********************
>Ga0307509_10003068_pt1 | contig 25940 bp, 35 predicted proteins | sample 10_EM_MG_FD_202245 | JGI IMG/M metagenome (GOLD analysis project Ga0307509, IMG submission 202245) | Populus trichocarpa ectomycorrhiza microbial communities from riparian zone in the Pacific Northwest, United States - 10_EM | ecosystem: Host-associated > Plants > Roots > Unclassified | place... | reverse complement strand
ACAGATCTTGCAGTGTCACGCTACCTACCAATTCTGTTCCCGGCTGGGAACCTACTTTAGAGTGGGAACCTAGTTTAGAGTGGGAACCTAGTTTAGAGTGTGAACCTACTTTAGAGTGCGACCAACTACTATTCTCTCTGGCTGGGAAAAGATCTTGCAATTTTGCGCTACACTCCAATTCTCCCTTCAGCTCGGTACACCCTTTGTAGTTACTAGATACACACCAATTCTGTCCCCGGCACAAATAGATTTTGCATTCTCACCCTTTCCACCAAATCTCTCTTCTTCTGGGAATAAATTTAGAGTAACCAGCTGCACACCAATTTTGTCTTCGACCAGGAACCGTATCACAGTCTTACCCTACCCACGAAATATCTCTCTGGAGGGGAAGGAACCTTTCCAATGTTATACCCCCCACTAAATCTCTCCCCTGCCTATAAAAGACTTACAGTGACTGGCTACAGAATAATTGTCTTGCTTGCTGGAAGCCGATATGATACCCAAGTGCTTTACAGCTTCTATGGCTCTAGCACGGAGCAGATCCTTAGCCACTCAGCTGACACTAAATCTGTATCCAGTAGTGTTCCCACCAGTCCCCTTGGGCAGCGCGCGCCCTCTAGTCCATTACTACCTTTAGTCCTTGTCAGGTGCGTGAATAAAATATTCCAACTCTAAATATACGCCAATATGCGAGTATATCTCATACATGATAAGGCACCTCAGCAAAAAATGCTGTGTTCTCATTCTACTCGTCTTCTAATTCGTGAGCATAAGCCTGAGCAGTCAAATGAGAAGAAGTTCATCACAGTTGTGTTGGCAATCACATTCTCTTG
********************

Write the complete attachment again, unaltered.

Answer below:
>Ga0307509_10003068_pt1 | contig 25940 bp, 35 predicted proteins | sample 10_EM_MG_FD_202245 | JGI IMG/M metagenome (GOLD analysis project Ga0307509, IMG submission 202245) | Populus trichocarpa ectomycorrhiza microbial communities from riparian zone in the Pacific Northwest, United States - 10_EM | ecosystem: Host-associated > Plants > Roots > Unclassified | place... | reverse complement strand
ACAGATCTTGCAGTGTCACGCTACCTACCAATTCTGTTCCCGGCTGGGAACCTACTTTAGAGTGGGAACCTAGTTTAGAGTGGGAACCTAGTTTAGAGTGTGAACCTACTTTAGAGTGCGACCAACTACTATTCTCTCTGGCTGGGAAAAGATCTTGCAATTTTGCGCTACACTCCAATTCTCCCTTCAGCTCGGTACACCCTTTGTAGTTACTAGATACACACCAATTCTGTCCCCGGCACAAATAGATTTTGCATTCTCACCCTTTCCACCAAATCTCTCTTCTTCTGGGAATAAATTTAGAGTAACCAGCTGCACACCAATTTTGTCTTCGACCAGGAACCGTATCACAGTCTTACCCTACCCACGAAATATCTCTCTGGAGGGGAAGGAACCTTTCCAATGTTATACCCCCCACTAAATCTCTCCCCTGCCTATAAAAGACTTACAGTGACTGGCTACAGAATAATTGTCTTGCTTGCTGGAAGCCGATATGATACCCAAGTGCTTTACAGCTTCTATGGCTCTAGCACGGAGCAGATCCTTAGCCACTCAGCTGACACTAAATCTGTATCCAGTAGTGTTCCCACCAGTCCCCTTGGGCAGCGCGCGCCCTCTAGTCCATTACTACCTTTAGTCCTTGTCAGGTGCGTGAATAAAATATTCCAACTCTAAATATACGCCAATATGCGAGTATATCTCATACATGATAAGGCACCTCAGCAAAAAATGCTGTGTTCTCATTCTACTCGTCTTCTAATTCGTGAGCATAAGCCTGAGCAGTCAAATGAGAAGAAGTTCATCACAGTTGTGTTGGCAATCACATTCTCTTG